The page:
As Carey Perloff, artistic director of the American Conservatory Theater, stated in an interview with National Endowment for the Arts, “[Classical theater] is considered elitist or narrow or white or male, which is sometimes true, but I would argue not as true as people think.”
Despite its centuries-old roots, Shakespearean drama is changing. From the practice of modernizing the language to casting more women and people of color, the world of Shakespeare has become aware of its need to change instead of remaining rigid and static.
“That [view] is changing and has changed and will continue to change,” Mendelson said. “So I think it’s important too. Look at what is reflected now and build on that instead of living with this past tape going on, right? Some people want to live in that past tape because it serves them in some way. But when you actually see what’s going on out there, if you take a picture of the Shakespeare companies and look at who’s on stage and who’s involved in the art, you see a very different picture, so it’s time to change that.”
Another feature of the Portland Shakespeare Company’s attempt to shift the narrative of exclusiveness was their intention to cast women to play women and allow their strength and grace to guide the show, even in the moments when they did not have any lines at all. “One of the problems I see in the play is that in act five, Shakespeare does not give Perdita or Hermione many lines at all who should be talking a lot,” Mendelson said. “So it’s important to have people like Miriam and Morgan playing those roles because they’re really strong actresses and you can’t help but watch them and see how they’re going to behave.”
Lucy Paschall, who plays the character Paulina, has a strong presence on the stage even when she is not talking. Audience members can easily be drawn to her character’s fiery and fiercely protective personality, whether she is speaking or not.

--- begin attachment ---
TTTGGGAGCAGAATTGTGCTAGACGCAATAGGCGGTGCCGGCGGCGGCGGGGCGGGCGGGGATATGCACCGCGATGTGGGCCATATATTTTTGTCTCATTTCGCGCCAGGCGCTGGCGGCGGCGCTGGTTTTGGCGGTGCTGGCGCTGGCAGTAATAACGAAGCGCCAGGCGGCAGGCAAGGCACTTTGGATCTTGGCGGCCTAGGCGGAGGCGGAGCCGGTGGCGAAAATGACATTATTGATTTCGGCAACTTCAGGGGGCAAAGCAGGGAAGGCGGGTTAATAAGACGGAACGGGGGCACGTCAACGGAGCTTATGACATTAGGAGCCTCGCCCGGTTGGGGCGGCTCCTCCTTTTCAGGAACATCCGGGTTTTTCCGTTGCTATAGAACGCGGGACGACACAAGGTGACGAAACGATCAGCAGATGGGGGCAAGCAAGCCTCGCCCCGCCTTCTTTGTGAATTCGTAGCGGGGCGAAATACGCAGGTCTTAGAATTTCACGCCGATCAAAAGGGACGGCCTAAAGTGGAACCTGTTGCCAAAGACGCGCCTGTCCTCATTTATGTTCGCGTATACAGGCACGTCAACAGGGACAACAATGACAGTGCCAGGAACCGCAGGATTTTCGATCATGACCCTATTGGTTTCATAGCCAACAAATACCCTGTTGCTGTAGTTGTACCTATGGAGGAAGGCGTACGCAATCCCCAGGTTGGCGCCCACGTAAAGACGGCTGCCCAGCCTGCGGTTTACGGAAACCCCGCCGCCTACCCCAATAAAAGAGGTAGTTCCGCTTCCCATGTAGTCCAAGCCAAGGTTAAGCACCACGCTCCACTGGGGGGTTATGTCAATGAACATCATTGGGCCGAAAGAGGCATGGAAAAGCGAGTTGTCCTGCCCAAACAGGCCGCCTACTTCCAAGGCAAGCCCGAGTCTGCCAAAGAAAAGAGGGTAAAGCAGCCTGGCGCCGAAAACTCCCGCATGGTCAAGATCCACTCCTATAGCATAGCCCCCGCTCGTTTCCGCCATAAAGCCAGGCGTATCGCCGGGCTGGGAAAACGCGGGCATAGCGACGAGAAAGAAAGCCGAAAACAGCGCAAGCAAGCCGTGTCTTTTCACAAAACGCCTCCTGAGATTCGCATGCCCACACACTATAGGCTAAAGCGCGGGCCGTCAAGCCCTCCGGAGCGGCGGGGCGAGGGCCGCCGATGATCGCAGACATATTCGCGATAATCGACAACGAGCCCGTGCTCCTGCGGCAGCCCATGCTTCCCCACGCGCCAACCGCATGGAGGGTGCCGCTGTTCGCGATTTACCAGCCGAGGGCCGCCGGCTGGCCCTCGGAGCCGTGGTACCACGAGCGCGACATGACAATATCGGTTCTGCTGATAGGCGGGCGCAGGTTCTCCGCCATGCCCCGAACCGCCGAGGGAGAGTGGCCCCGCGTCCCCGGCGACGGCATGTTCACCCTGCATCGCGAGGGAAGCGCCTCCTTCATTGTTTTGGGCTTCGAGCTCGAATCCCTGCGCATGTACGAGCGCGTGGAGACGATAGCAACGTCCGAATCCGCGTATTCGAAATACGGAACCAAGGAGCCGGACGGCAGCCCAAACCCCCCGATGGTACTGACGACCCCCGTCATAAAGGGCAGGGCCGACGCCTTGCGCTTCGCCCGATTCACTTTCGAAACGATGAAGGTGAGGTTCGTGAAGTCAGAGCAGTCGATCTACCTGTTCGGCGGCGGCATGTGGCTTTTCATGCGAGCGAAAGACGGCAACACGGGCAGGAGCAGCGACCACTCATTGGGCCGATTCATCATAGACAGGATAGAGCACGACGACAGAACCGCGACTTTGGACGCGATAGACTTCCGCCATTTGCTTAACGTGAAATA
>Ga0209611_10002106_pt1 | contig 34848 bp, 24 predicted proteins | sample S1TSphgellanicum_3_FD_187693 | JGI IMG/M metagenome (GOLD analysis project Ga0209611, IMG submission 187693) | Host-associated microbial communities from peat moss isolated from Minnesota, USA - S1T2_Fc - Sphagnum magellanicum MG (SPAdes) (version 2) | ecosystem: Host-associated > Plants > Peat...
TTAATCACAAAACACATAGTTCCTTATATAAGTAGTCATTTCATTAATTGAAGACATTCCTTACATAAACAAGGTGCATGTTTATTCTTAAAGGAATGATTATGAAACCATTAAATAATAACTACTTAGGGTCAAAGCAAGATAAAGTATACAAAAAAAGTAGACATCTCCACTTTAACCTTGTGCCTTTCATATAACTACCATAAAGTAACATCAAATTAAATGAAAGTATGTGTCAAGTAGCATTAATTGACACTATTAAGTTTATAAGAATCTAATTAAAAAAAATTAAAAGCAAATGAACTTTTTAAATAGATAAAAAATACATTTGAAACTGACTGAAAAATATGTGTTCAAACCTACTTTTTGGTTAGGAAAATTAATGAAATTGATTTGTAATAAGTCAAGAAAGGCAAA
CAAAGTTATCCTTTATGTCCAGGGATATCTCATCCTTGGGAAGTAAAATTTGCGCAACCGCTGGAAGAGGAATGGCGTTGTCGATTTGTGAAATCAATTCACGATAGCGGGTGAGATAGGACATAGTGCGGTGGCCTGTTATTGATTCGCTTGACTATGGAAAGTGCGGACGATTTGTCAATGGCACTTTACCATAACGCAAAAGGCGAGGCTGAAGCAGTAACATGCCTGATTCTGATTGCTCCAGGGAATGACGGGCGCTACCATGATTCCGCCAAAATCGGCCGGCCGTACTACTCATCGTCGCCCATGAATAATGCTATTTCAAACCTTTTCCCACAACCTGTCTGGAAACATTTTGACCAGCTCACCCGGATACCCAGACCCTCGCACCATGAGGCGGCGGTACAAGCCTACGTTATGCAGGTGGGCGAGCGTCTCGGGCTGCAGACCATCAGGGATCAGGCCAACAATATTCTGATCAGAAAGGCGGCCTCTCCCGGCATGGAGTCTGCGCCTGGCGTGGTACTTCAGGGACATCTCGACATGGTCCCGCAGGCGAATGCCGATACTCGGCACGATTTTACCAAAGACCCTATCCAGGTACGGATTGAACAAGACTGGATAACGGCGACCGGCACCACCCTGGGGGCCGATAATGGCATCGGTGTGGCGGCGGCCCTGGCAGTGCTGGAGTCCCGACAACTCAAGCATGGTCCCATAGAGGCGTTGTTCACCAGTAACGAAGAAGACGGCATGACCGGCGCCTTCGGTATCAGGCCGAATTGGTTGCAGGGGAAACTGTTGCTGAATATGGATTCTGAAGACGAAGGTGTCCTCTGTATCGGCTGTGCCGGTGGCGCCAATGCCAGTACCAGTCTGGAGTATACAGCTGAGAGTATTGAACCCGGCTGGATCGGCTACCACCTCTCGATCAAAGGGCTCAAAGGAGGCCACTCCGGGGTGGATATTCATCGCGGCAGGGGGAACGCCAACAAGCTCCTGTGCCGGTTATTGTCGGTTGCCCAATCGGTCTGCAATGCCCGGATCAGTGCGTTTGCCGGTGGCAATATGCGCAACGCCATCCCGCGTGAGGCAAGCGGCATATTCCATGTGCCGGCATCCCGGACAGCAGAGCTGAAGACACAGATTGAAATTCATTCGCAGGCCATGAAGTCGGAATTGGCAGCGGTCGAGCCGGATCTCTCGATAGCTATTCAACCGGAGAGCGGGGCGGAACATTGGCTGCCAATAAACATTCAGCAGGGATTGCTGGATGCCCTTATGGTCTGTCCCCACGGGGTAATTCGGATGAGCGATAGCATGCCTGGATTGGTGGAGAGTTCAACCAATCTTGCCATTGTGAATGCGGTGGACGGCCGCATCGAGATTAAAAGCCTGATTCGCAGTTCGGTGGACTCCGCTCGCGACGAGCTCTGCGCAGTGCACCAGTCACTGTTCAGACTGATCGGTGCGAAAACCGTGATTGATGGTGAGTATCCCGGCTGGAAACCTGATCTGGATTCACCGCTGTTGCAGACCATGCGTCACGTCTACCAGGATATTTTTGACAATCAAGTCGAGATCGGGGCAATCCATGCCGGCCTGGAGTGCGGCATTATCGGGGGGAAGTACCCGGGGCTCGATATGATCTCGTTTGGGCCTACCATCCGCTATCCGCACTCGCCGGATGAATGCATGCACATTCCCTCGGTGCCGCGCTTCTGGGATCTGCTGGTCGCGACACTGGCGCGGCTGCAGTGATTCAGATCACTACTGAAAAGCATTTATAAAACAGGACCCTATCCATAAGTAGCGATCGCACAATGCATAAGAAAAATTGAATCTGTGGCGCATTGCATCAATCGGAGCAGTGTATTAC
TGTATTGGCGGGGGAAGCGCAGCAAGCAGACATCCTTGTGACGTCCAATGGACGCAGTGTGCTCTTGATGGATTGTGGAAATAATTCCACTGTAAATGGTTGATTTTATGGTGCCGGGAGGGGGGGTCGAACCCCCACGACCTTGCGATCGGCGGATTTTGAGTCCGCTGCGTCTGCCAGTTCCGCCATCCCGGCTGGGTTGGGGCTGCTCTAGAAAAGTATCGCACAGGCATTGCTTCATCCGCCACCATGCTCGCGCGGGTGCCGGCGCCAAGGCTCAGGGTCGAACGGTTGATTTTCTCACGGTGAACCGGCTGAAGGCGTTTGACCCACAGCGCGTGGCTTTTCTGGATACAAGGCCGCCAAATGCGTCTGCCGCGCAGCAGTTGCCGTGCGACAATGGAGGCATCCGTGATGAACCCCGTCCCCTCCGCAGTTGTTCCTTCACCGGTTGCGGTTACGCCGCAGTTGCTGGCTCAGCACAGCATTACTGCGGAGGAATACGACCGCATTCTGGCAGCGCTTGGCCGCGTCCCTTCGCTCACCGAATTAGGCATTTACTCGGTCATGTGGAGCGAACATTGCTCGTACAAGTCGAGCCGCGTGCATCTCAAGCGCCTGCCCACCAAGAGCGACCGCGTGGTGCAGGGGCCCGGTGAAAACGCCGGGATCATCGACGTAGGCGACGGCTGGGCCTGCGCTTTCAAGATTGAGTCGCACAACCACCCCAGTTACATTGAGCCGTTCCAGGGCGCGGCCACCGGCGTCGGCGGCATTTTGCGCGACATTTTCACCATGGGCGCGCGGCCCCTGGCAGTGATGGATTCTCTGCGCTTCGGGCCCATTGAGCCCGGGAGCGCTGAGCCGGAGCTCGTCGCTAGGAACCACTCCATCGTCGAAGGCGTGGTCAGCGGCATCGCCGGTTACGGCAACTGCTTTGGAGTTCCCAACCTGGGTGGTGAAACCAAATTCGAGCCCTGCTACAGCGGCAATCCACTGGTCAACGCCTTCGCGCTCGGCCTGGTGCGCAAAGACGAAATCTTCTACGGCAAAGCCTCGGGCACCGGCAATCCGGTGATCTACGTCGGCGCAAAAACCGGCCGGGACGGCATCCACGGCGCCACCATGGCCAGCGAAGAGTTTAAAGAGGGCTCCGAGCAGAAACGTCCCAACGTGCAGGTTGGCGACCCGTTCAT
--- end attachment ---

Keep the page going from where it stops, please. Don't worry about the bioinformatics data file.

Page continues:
During the course of the play, I was repeatedly drawn to Miriam Schwartz. She portrayed the character Perdita with the utmost elegance and grace. I found myself eyeing her numerous expressions with wonder and amazement, as she took in her world with a silent strength.
Whether she is speaking or not, Hermione’s portrayal by Morgan Cox in the play is an enthralling performance. It embodies love, grief, strength and grace in the face of struggle and heartbreak in an unparalleled way and leaves the audience breathless.
Cox was able to tap into her inner strength for her performance. “I consider myself a strong woman in my day-to-day life, but you know, I’m also extremely vulnerable,” she said. “I feel very open to the world. And so in the show, like I kind of get to use that vulnerability, but then also really try to bring in the strength to the forefront, maybe even a little bit more than I do sometimes in my day-to-day.”
In watching this play, I think almost everyone can find something to relate to and to take away from it—to see ourselves or others in our life through the lens of the theater can allow for healing and growth, something we are all in desperate need of during this time of uncertainty and unrest.
“The theater teaches us how to be human, and we’ve been away from that for so long lately, so those who take the time and have the desire to come and sit with us for the duration of the play, I hope their hearts are opened a little bit more, I hope their minds are broadened a little bit more,” Mendelson said. “Maybe [they] come away with a little more grace and patience for one another and the notion that if something is unresolved in their life, that’s okay. It’s a journey, and journeys take as long as you’re gonna take, but you have to be willing to do the work…I think that that’s part of the journey of life.”